Dean Carter was a true oddity of '60s rock. He was a singer-guitarist with the heart and much of the sound of a '50s rockabilly wildman, yet he recorded music that updated that rockabilly spirit with '60s garage rock and dashes of soul, and even a bit of psychedelia here and there. Carter didn't put out a whole lot of records in the '60s, and those he did put out were heard by few. Yet one of those singles in particular, 1967's "Jailhouse Rock"/"Rebel Woman" (on the small Milky Way label), is highly valued by '60s garage collectors, even if its rockabilly influence made it a little anachronistic. Carter also did a good deal of unreleased sessions of considerable quality, whether he was playing relatively straight rockabilly or his freakier hybrid of rockabilly with late-'60s sounds. Much material from those sessions came to light on the fine Big Beat 2002 CD release Call of the Wild.
Carter was born Arlie Neaville and began playing rockabilly in the late '50s in Champaign, IL, where he remained based for much of the '60s. He recorded for the Ping label in 1961 under his real name, on the more established Fraternity label in 1962 as Arlie Nevil, and then for Limelight as Dean Carter in 1964. That same year, he and Arlie Miller, a member of his band the Lucky Ones, started a home studio in Danville, IL to record both Carter and other musicians. The pair also ran the small Milky Way label, which released product by Carter and others. At times the sessions got pretty strange even by garage rock standards, with ukulele, accordion, dobro, and clarinet all heard in addition to the usual crunchy guitars on his outrageous cover of Elvis Presley's "Jailhouse Rock."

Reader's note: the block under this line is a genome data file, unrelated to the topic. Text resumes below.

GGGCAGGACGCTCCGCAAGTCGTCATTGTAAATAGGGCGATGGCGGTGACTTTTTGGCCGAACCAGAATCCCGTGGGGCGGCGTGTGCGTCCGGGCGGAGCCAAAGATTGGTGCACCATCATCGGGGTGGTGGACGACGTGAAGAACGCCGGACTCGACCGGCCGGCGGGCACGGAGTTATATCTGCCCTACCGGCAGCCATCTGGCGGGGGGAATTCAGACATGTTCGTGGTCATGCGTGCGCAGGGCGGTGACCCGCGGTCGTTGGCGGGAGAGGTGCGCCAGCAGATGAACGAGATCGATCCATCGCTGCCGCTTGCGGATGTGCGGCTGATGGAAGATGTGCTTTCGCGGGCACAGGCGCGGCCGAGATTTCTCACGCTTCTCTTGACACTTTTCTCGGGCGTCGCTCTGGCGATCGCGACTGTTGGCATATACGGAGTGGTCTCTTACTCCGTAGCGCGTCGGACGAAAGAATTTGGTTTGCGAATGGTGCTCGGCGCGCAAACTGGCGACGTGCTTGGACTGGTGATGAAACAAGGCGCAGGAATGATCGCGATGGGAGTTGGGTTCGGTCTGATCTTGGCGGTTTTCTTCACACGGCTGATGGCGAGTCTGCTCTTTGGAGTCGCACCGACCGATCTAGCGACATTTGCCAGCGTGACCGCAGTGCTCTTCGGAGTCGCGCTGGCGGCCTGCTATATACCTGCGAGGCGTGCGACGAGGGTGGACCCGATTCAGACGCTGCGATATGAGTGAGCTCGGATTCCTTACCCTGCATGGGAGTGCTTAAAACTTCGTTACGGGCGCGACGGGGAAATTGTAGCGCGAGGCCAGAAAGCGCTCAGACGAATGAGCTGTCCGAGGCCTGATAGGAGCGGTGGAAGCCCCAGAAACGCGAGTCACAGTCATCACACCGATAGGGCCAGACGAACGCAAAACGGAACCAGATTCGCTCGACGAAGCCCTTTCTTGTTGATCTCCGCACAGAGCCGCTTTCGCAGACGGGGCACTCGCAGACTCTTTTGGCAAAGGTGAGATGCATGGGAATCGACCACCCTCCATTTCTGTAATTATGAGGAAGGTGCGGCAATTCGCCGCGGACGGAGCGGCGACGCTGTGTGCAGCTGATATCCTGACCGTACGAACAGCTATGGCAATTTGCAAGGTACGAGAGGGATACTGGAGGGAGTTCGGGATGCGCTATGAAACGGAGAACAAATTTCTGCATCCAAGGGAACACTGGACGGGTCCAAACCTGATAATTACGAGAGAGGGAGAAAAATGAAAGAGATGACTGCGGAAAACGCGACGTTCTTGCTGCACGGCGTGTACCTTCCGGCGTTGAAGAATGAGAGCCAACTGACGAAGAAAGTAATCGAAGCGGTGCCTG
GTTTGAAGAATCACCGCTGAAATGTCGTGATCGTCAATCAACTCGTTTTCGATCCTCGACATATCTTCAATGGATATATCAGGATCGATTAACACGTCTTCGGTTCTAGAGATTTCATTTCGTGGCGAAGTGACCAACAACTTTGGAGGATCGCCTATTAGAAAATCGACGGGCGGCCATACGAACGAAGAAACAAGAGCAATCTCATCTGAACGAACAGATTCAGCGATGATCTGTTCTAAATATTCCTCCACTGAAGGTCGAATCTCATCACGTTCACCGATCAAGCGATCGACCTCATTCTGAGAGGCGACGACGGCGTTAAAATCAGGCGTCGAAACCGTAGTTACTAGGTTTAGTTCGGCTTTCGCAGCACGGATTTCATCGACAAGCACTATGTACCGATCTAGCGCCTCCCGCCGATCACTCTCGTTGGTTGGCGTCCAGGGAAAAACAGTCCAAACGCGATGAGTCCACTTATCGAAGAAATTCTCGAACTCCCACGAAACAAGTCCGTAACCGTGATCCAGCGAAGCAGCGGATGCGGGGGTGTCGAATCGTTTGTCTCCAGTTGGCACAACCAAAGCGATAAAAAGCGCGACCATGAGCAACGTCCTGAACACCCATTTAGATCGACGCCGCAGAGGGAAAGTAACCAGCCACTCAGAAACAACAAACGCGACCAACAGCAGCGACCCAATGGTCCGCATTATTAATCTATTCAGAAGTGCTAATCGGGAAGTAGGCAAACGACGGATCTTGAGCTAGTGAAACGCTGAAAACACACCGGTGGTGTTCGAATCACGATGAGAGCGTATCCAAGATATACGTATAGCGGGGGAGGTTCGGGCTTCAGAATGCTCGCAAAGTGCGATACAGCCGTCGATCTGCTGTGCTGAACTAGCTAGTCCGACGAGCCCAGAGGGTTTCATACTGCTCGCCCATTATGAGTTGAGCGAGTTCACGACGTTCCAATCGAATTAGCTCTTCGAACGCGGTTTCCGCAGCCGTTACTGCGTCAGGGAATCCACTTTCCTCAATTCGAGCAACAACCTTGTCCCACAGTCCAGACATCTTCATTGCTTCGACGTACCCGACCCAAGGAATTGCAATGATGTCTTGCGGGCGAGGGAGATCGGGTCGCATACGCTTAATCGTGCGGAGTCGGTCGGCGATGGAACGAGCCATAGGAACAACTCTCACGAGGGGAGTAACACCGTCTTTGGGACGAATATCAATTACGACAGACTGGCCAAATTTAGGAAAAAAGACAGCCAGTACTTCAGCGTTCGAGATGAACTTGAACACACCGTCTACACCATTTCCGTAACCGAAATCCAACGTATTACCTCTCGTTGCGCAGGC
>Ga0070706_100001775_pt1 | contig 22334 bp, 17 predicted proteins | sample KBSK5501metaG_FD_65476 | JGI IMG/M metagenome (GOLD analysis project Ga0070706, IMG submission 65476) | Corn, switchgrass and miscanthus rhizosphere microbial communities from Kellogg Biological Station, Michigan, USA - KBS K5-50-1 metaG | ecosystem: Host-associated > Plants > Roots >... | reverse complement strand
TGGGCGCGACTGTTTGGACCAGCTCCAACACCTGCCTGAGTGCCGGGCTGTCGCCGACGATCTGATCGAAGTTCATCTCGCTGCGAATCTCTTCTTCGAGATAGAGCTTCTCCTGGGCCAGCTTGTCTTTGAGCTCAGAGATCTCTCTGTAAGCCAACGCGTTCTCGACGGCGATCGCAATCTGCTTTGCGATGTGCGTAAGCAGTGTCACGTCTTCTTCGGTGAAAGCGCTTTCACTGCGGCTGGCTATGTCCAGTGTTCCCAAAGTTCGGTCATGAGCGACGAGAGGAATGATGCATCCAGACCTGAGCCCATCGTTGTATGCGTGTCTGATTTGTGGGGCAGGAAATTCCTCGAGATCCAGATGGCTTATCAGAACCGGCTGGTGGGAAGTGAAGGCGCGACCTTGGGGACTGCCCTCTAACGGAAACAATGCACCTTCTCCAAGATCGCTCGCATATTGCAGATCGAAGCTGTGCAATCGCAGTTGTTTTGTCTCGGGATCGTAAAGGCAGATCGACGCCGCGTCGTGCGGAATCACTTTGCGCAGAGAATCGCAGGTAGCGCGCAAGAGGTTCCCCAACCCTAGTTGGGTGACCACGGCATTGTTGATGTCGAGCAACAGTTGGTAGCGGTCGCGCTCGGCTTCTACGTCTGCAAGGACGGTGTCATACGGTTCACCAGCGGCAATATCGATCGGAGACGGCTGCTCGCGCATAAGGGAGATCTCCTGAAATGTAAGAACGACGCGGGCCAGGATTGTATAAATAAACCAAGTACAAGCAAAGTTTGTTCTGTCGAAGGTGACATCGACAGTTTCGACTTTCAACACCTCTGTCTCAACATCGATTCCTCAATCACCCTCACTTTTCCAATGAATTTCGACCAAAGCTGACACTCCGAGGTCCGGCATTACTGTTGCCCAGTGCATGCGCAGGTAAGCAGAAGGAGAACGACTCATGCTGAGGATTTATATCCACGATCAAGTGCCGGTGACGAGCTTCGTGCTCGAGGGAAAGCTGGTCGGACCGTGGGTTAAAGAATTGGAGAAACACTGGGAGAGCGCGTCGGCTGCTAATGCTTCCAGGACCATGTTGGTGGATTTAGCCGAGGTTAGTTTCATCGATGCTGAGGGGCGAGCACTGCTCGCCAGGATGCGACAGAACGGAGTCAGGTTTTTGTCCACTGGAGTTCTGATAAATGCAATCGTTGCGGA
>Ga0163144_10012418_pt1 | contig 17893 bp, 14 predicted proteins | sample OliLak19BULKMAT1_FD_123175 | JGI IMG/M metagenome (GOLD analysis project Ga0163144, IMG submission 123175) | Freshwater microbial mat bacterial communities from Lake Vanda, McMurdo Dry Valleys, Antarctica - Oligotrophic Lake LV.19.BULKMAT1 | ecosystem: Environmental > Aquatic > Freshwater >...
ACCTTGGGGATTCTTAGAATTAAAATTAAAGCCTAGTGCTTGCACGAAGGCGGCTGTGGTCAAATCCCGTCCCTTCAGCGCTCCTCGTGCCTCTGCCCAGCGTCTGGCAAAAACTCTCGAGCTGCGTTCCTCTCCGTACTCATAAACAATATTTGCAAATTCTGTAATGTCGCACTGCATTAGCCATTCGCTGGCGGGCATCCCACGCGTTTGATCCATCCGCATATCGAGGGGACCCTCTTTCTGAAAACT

Carter went to the West Coast for a while in the late '60s, recording a couple of singles in Washington State with Gene Vincent guitarist Jerry Merritt, for Merritt's Tell International label. He returned to the Midwest at the end of the decade to resume recording with Miller, and went back to billing himself as Arlie Neaville on record. In the early '70s, he went into gospel music, where he's remained ever since. ~ Richie Unterberger